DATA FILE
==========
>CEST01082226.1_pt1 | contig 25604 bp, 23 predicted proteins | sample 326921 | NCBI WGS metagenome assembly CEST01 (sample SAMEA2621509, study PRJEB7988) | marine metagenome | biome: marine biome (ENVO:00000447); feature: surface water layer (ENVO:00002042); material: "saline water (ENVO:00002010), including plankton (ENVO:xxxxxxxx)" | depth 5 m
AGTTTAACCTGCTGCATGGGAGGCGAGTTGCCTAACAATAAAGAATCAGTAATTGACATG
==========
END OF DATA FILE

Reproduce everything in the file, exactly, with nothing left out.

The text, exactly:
>CEST01082226.1_pt1 | contig 25604 bp, 23 predicted proteins | sample 326921 | NCBI WGS metagenome assembly CEST01 (sample SAMEA2621509, study PRJEB7988) | marine metagenome | biome: marine biome (ENVO:00000447); feature: surface water layer (ENVO:00002042); material: "saline water (ENVO:00002010), including plankton (ENVO:xxxxxxxx)" | depth 5 m
AGTTTAACCTGCTGCATGGGAGGCGAGTTGCCTAACAATAAAGAATCAGTAATTGACATG